Down to Earth: Explore Organic Farming

Adam, a WWOOF volunteer, made the most of the growing season at Jim Long’s herb farm.


| October/November 2009



DownEarth3


By Jim Long

I first learned about WWOOFers through Kyle Christensen, a former editorial assistant at The Herb Companion who left the publishing world for WWOOFing. WWOOF (World Wide Opportunities on Organic Farms) began in New Zealand and spread worldwide. Kyle traveled for much of a year, spending from two weeks to two months on organic farms across New Zealand and Australia. Because of his stories about the wonderful families he met and the WWOOFers he encountered, I enrolled as a host farm in the WWOOF directory.

Over the past two years, we’ve enjoyed a diverse assortment of WWOOFers at Long Creek Herb Farm. The youngest was 18, WWOOFing through a gap year before college; the oldest a couple near retirement who came to work during their summer vacation.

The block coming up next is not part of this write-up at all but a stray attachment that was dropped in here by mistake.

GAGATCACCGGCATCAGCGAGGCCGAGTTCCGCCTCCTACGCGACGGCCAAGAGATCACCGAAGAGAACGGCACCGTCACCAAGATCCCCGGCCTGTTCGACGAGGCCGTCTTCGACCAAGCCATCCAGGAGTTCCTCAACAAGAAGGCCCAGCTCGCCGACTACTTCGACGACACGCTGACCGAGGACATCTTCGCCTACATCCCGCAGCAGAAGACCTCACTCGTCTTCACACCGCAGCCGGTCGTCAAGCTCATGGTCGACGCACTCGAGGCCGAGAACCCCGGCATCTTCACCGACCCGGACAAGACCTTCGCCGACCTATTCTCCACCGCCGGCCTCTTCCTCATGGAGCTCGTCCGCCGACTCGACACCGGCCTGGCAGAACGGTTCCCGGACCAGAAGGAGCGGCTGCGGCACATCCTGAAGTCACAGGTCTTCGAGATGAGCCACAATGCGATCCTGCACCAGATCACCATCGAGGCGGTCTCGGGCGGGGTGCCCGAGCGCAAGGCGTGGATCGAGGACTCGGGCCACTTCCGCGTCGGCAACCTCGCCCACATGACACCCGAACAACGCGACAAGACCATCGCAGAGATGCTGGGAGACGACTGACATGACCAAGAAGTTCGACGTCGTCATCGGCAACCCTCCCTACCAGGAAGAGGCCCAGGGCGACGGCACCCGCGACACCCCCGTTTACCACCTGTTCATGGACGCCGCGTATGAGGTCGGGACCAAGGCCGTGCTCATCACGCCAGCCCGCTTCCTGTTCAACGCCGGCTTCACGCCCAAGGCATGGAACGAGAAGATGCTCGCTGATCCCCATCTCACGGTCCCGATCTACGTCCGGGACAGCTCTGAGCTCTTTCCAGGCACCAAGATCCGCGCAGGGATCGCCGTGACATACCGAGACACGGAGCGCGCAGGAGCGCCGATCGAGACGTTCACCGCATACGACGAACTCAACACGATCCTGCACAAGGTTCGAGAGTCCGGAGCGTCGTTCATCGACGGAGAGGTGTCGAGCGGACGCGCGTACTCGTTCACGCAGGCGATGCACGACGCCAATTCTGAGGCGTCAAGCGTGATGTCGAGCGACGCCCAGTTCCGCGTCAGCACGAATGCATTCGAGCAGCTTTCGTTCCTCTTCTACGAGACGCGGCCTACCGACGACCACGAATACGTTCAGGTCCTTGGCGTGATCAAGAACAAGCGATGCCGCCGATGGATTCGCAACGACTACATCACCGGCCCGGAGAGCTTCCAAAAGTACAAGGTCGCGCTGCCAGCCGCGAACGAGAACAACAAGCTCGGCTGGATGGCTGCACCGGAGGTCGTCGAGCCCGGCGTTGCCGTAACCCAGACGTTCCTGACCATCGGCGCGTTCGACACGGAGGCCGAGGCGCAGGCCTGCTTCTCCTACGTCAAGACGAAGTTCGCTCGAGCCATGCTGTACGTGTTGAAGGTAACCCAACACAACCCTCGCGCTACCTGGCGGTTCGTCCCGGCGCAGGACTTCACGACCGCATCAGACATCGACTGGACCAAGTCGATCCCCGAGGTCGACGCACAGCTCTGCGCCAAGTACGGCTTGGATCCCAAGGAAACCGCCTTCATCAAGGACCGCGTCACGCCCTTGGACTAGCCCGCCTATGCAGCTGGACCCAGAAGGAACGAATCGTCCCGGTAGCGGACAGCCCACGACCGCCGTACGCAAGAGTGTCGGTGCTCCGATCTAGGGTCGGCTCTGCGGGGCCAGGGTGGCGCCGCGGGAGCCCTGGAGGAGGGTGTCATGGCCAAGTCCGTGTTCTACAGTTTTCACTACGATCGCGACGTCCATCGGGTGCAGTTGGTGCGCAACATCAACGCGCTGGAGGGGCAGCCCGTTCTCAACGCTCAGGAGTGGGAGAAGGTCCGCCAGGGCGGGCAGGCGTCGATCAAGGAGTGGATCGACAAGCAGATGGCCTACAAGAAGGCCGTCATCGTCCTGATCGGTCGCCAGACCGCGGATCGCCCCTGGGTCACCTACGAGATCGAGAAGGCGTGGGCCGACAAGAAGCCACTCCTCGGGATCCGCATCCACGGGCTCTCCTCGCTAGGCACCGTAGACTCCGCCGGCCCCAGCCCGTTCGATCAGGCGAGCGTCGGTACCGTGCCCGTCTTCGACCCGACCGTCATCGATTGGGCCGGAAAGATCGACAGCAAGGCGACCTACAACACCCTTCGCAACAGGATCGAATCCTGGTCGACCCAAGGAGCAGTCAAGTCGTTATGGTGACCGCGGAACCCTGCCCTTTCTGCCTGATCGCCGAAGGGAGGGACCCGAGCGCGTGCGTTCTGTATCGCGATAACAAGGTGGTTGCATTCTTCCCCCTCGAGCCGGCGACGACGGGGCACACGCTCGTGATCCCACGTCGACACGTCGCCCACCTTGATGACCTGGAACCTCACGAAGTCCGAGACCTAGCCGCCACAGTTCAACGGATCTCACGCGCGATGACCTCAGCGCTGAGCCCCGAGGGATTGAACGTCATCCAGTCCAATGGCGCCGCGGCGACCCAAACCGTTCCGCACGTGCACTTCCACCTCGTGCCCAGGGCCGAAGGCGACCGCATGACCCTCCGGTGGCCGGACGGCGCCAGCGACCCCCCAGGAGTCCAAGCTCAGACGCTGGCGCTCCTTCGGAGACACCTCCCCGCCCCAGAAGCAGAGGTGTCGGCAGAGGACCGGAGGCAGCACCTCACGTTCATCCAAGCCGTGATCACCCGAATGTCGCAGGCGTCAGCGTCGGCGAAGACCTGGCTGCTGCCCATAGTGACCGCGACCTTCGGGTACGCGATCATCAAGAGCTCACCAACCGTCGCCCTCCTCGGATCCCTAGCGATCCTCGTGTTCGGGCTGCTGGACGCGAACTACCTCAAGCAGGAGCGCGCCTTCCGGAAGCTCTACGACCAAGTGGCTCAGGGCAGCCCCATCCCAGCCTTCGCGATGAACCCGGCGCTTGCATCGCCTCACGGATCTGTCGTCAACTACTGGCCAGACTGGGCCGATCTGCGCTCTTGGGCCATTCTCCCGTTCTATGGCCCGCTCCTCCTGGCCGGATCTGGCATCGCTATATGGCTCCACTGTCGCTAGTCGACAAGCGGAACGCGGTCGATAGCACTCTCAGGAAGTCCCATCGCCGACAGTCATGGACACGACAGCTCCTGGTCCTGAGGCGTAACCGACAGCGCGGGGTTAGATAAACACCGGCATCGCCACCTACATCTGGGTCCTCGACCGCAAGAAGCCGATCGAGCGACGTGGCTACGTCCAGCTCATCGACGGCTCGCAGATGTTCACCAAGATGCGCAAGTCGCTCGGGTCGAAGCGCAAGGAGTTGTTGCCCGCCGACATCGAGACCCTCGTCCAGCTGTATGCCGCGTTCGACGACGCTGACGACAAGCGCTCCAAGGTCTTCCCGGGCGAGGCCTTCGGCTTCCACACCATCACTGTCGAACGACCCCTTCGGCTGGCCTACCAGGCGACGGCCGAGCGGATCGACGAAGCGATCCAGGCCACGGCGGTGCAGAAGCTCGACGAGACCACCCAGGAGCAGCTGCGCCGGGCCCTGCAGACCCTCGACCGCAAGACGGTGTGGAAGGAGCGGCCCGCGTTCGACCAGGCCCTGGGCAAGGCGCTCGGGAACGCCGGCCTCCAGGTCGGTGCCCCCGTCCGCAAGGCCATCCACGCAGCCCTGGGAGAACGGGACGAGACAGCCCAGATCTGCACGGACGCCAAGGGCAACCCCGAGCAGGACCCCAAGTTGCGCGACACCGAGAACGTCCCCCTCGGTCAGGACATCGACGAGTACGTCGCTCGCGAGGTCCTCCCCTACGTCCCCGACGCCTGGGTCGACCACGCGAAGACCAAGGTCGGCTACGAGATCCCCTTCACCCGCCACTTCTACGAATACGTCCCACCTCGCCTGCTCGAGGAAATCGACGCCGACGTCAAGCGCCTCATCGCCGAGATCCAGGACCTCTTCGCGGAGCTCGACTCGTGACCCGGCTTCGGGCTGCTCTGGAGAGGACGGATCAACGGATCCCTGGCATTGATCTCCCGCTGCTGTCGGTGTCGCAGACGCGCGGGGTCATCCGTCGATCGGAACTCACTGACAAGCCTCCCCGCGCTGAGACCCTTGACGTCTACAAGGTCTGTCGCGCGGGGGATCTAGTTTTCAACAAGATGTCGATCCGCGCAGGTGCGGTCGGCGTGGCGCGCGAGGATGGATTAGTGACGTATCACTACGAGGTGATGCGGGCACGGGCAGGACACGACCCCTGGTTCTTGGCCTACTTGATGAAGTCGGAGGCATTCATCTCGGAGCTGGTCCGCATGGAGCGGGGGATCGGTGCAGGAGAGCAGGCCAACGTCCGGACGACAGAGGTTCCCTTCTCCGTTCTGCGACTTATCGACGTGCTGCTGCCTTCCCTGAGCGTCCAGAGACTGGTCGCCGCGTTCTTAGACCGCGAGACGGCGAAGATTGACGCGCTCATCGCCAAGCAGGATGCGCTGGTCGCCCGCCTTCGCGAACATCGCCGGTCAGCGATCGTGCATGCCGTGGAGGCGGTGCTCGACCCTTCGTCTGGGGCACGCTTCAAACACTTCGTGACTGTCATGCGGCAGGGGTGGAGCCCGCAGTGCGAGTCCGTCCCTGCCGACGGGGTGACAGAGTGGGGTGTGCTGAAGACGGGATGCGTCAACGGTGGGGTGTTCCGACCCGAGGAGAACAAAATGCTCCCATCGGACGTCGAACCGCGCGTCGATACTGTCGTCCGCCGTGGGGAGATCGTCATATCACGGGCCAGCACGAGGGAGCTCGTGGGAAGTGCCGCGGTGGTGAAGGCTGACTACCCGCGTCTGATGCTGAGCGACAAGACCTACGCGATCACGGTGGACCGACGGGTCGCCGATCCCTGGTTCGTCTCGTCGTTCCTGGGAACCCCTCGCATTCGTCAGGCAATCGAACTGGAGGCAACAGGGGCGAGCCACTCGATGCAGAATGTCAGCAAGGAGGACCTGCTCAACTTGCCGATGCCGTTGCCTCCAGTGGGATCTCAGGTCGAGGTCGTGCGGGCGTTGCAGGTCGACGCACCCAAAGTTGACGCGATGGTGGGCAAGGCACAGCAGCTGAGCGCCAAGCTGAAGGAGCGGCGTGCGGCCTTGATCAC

WWOOF volunteers labor for five hours a day, five days a week, in exchange for learning organic agriculture techniques. They pay their own transportation, while the responsibility of the farmer is to provide food and lodging. It’s an outstanding opportunity for both the volunteers, who learn from experts, and for the farmers, who benefit by seeing their operations through fresh eyes.

Our first and most diligent WWOOFer of this past season was Adam, a 23-year-old artist and recent graduate of the Art Institute of Philadelphia. He had volunteered on other farms previously, but came to us specifically to learn about culinary herb growing. I had surgery in January of last year and told him I was nearly desperate to see the garden underway in May. Adam agreed to arrive early.

From the start, Adam had clear goals. He wanted to know what it takes to grow herbs of all kinds, and wanted to explore turning those crops into meals.

As the planting season came to a close, Adam began planning for a move to another farm where he might be needed more. I urged him to consider staying an entire season, so as to see the maintenance of crops and the harvest season, as well as planting. He had never experienced an entire season from beginning to end, so he decided to stay until fall.





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